The latest research shows that having more than 18 ounces of red meat like beef, pork, and lamb per week (about 2.5 ounces per day) can increase the risk of colorectal cancer. Similarly, any portion of processed meat, such as ham, bacon, pastrami, salami, sausage, bratwurst, frankfurters, or pepperoni, will also raise your risk. That's because carcinogens can form when meat is smoked, cured, or salted, or when preservatives such as nitrates are added. "Sure you can have an occasional hot dog at a baseball game," Collins says, "but it shouldn't be a regular habit."
Fish and chicken are better options but should still be considered accessories to your diet. Roast or bake fish, chicken or red meat whenever possible. Meat that is fried, grilled, barbecued, or broiled, and cooked to 400 degrees or more, or over a direct flame, can form a chemical on its surface that may pose a cancer risk.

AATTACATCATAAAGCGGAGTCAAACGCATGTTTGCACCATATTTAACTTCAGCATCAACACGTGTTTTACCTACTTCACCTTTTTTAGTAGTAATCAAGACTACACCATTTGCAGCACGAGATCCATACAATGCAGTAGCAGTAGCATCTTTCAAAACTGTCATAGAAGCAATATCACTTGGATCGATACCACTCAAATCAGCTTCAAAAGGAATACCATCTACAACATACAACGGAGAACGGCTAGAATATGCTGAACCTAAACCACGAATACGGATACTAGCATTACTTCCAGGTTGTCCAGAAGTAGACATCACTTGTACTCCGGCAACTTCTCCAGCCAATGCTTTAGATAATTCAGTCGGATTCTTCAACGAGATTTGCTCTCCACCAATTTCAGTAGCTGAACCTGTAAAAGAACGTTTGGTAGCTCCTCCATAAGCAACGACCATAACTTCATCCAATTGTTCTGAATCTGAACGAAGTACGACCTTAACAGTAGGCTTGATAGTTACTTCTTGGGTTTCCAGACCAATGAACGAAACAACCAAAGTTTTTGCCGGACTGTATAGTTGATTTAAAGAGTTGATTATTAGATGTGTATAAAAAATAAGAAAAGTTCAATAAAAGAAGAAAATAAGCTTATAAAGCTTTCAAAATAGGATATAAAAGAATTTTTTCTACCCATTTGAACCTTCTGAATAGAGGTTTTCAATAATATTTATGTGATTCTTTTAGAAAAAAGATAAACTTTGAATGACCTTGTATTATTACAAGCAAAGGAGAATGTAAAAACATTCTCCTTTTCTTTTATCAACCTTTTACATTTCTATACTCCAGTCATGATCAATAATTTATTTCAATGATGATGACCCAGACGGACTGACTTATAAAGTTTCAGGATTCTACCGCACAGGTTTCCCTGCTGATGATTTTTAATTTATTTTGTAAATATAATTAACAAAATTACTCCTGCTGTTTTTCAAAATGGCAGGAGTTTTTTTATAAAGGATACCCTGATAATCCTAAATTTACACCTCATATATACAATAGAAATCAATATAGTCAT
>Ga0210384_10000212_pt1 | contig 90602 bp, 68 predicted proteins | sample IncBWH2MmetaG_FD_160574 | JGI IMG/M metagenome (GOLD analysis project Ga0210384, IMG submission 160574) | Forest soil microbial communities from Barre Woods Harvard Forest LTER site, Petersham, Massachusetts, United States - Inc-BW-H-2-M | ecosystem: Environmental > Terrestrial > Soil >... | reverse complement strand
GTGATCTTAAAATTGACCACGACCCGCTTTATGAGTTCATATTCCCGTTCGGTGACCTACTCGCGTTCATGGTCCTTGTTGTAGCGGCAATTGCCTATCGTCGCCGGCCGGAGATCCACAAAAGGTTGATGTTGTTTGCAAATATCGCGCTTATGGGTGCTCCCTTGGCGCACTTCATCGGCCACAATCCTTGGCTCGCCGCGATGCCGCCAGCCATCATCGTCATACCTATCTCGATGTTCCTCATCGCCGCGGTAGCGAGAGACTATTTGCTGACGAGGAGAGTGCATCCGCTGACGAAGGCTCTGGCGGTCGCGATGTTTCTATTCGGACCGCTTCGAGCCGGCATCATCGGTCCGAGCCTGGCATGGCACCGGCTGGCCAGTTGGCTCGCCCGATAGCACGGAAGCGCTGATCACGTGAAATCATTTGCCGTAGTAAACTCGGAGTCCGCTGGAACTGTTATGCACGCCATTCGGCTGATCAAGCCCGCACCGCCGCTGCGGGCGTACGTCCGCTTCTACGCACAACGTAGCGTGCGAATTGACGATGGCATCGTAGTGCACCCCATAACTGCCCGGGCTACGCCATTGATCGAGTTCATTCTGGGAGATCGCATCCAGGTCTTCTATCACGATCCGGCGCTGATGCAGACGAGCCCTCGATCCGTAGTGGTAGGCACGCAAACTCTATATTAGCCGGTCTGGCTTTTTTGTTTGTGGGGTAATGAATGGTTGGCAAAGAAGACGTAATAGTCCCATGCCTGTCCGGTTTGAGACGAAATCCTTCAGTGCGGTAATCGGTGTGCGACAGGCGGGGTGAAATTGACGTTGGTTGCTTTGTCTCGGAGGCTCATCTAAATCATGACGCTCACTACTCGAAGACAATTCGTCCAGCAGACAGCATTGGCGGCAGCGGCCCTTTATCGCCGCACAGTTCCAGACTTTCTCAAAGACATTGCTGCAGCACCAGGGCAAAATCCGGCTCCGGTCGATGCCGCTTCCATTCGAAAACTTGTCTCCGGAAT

Use the weekends to plan menus, shop, prep produce, and batch-cook healthy meals so they're good to go. "To eat healthier, you have to make it a priority. Think ahead and have the food on hand," says Katherine Tallmadge, R.D., author of Diet Simple (LifeLine Press) and spokesperson for the American Dietetic Association.